Tips and Tricks: J.T. Eaton Co., Inc.


November 12, 2012

By James Rodriguez, Western Territory Manager

What makes for a successful stored food pest treatment? Preparation! From large facilities to residential jobs, if you are lacking the right information and tools, the job can become an ongoing disaster. Misidentification, failure to dispose of contaminated food (or treatment of the product, in the case of a large food plant), lack of cooperation, inadequate follow-up, and lack of pheromone traps to monitor your program are just a few of the problems that will cause your program to come crashing down.

When it comes to identification and treatment strategies for stored food pests, industry publications and handbooks (including the recently published seventh edition of the Truman’s Guide to Pest Management Operations, which devotes Chapter 11 to this category) are invaluable resources. They’re especially useful when someone walks in your office, hands you an insect and asks, “What is this? It’s been in my kitchen for months.”

Passive monitoring devices such as glue boards and pheromone traps aren’t simply tools in your arsenal. They’re useful devices — and are critical in determining where the infestation originated, especially in the case of a large food plant or food storage facility. They can be used to help bring peace of mind to a homeowner after a treatment in a residential setting.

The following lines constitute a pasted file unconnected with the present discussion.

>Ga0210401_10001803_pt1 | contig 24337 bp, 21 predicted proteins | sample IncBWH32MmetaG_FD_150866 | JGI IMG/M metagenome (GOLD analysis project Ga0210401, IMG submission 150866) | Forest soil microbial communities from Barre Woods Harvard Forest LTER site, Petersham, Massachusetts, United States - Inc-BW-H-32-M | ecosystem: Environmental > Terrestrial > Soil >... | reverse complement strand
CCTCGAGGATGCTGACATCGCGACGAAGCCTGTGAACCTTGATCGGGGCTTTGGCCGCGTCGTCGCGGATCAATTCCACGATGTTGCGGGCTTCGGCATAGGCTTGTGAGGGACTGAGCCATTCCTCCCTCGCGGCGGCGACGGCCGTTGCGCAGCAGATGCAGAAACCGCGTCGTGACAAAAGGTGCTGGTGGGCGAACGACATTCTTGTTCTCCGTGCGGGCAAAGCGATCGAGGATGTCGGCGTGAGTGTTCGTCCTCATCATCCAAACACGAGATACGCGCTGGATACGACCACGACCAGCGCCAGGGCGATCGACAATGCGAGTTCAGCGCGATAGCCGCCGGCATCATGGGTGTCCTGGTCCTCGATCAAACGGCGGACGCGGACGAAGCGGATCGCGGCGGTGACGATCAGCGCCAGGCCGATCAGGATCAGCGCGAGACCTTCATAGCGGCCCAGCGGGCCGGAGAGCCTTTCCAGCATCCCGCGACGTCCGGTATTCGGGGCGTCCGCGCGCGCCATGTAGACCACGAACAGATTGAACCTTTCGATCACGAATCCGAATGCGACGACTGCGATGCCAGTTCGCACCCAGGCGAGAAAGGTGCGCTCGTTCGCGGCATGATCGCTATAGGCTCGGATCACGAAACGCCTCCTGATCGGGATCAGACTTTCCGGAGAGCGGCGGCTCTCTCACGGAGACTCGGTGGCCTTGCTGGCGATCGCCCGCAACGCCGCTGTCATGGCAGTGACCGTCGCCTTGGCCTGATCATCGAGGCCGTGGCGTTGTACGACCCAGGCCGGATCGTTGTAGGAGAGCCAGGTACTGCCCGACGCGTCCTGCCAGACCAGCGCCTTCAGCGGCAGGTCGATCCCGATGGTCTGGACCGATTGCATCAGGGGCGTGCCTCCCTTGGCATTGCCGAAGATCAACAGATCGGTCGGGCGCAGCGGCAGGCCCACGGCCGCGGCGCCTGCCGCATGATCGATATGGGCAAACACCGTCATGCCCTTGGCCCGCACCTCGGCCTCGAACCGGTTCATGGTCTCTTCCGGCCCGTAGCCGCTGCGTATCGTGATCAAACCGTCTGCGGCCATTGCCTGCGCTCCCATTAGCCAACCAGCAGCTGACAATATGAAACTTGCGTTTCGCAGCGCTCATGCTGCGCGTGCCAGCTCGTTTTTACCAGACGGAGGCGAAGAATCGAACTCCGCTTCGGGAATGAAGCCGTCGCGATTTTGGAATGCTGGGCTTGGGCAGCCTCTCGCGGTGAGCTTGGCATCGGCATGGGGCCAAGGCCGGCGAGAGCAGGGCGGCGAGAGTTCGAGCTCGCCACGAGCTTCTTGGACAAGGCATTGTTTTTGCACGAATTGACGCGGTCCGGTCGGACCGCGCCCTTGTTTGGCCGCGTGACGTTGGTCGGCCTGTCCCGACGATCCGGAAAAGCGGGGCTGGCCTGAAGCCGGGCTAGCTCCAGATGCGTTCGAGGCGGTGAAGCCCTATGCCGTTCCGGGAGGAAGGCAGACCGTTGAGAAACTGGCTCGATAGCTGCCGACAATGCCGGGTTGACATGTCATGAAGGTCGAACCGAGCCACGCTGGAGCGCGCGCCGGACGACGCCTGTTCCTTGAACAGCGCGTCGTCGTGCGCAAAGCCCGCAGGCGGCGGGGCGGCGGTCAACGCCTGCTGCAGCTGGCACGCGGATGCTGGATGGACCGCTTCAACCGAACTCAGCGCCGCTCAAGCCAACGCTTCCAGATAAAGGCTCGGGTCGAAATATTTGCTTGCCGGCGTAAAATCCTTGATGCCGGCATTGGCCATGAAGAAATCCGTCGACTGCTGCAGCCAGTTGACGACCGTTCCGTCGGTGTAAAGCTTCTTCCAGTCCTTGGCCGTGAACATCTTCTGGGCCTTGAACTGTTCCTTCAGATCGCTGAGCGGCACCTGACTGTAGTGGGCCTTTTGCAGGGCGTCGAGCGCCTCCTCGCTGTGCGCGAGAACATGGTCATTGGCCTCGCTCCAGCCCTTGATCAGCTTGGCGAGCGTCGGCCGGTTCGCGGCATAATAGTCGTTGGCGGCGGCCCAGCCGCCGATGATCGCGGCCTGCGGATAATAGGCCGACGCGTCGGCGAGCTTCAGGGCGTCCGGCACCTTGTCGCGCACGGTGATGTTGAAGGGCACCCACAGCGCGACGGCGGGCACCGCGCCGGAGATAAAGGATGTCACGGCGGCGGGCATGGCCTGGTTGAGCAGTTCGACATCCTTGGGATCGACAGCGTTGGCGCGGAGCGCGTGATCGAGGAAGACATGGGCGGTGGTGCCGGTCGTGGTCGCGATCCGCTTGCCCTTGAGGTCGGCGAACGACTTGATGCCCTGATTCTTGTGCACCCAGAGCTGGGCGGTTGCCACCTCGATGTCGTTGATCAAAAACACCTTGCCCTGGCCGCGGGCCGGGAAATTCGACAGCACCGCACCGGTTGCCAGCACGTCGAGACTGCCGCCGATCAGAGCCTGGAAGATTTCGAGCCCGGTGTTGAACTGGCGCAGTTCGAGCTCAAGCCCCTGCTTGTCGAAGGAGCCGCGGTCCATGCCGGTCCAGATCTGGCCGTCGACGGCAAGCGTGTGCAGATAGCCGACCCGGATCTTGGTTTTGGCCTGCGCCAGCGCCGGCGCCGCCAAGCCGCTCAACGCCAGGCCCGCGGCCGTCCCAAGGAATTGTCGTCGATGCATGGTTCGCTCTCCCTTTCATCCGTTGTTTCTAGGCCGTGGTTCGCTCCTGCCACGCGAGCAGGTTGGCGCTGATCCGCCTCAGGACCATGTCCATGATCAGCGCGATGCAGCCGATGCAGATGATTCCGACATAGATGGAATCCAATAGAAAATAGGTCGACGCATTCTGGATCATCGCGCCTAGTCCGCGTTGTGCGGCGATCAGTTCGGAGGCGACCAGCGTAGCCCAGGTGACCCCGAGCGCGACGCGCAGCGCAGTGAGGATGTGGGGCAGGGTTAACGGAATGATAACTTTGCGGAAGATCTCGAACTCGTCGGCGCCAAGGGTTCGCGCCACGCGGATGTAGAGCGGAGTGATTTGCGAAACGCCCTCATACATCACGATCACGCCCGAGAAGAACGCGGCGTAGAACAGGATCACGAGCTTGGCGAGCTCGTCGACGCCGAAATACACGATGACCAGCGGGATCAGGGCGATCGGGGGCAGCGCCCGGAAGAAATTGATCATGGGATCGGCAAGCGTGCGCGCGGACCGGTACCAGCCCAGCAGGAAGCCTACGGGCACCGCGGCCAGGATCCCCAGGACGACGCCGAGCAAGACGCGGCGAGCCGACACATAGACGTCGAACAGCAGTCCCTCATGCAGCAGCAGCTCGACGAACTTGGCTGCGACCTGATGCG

The key to using these devices successfully is to know what tolerance levels are acceptable for the environment, and assessing the potential for “loss” of commodity when it comes to large storage and processing facilities.

Additional tips for stored food pest jobs include:

  • Use as many monitoring devices as possible. Inspect them regularly; don’t stick to the minimums.
  • If your residential customers aren’t sure what’s “bugging” them, leave a few glue traps and ask them to put them where they see the infestation. Then return to collect, identify and give them your treatment options.
  • Keep good records of your treatments. Include site maps and insect collection surveys. Review them periodically, so you can prevent them from reoccurring.
  • Remove harborage areas where possible — cracks and crevices inside and even those outside. Consider exterior landscape modifications as needed.

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